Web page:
The war in the Baltic sea

Southport Visiter

June 8th 1854

The war in the Baltic sea

Operations have commenced with vigor, in the Gulf of Finland, a letter from an officer in the fleet gives an account of the 1st affair in the Baltic.

HMS St G, off Hango Head, Gulf of Finland, May 21st 1854,

I am now able to relate a small piece of sport that we had with the Russians. We joined the fleet about 3 days ago and anchored off Hango Head, off were three Russian forts, the largest mounting 70 guns.

This morning the HECLA, DRAGON and MAGICENNE, steamers, went close in under the forts and opened fire on them. The first shot pitched high on the ramparts, spreading destruction on all sides, the shot was followed by several shells.

Presently the forts opened fire and we observed the DRAGON’S ensign shot away from her peak, but it was soon hoisted again to the mainmast.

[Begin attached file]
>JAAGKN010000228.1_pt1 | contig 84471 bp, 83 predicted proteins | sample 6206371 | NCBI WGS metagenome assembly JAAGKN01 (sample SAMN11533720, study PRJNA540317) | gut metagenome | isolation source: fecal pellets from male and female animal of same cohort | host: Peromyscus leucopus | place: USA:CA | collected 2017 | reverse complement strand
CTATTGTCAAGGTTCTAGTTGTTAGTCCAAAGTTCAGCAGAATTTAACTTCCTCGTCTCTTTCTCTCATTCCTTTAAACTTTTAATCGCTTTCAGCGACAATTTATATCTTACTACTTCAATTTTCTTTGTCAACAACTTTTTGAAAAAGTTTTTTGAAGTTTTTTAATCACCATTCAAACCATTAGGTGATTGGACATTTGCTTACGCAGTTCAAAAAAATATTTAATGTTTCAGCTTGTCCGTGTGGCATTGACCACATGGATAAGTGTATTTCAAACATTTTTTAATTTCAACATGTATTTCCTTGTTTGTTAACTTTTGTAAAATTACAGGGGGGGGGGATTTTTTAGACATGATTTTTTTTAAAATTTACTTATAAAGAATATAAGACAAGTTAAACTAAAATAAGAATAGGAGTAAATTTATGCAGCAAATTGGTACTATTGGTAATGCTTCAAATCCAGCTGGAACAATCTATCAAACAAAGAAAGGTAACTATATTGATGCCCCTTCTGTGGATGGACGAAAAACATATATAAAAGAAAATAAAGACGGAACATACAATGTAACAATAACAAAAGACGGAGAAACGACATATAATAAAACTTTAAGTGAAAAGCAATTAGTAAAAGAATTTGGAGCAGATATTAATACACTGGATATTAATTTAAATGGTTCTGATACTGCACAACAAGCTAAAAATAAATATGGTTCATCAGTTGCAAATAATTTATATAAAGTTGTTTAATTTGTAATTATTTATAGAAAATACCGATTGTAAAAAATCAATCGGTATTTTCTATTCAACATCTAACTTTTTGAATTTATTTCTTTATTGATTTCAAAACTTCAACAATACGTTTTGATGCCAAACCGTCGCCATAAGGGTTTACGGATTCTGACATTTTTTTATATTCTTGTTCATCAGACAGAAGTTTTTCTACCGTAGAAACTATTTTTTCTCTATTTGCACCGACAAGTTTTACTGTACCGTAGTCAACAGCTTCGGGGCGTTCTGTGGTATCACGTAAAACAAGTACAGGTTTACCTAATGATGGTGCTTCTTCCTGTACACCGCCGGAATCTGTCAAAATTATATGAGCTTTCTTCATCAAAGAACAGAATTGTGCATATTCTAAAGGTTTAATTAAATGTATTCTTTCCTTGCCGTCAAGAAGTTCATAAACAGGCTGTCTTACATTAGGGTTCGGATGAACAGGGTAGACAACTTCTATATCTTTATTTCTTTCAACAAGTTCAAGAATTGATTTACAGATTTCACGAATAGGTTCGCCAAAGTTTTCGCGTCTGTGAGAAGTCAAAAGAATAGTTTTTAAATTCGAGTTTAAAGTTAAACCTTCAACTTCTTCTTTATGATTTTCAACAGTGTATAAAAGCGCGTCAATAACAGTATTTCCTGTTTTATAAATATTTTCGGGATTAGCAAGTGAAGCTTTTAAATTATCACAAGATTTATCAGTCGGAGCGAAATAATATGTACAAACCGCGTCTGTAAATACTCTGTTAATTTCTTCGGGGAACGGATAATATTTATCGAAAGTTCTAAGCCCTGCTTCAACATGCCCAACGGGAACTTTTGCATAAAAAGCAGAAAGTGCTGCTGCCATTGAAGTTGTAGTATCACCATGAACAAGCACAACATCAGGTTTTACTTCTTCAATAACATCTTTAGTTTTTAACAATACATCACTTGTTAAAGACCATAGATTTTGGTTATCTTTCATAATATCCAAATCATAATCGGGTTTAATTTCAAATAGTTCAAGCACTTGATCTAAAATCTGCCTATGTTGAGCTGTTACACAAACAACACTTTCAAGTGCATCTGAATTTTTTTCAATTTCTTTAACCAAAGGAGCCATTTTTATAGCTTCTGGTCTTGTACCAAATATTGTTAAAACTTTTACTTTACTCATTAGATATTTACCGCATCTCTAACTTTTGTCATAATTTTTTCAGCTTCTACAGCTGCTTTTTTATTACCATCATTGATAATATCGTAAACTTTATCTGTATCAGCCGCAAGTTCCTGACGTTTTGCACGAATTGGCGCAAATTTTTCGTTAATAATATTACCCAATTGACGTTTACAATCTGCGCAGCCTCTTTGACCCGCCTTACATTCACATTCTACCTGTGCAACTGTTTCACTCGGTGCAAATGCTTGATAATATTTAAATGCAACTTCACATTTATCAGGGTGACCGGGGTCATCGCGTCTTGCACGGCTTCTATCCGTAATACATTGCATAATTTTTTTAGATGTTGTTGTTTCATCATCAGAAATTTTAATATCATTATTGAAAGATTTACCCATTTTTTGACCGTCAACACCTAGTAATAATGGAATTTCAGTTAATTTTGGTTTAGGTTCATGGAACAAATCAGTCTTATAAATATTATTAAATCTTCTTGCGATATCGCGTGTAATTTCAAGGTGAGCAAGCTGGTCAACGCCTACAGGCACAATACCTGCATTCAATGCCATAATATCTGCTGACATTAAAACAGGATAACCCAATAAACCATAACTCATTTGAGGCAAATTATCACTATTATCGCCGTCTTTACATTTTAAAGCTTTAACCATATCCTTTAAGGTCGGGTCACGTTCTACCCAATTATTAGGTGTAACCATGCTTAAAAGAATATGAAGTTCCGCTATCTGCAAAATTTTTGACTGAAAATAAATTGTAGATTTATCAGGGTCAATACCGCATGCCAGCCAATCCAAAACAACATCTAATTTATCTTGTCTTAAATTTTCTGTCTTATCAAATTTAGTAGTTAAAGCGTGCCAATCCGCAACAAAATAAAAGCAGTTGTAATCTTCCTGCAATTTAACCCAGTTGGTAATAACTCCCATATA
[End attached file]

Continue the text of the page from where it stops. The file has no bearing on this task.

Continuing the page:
The shot now began to fly in all directions, no ships opened on the forts, but the steamers. Bricks, stones and mortar was flying about, the beach was lined with Russian troops, and small batteries were thrown upon the shore, which all opened on the ships.

I was pulling in a boat from the DUKE OF WELLINGTON, to the St G, and a shell burst in the air just astern of me, but without damage. The cannonade lasted 5hrs, when the signal was hoisted to recall the steamers.

The DRAGON had 15 shots right through her, and only one man was killed and one wounded. We calculate the fort must have lost 100 men and had some guns dismounted. To-morrow morning some of the screw, line-of-battle are going to close in to continue the action.

During the action today as was on the DUKE on duty and had a splendid view of the affair. There was also another affair which took place a few miles up the coast last Saturday. The HECLA lost 3 men and the ARROGANT was riddled with shot about her white streak. She lost a few men, but they knocked the fort to pieces.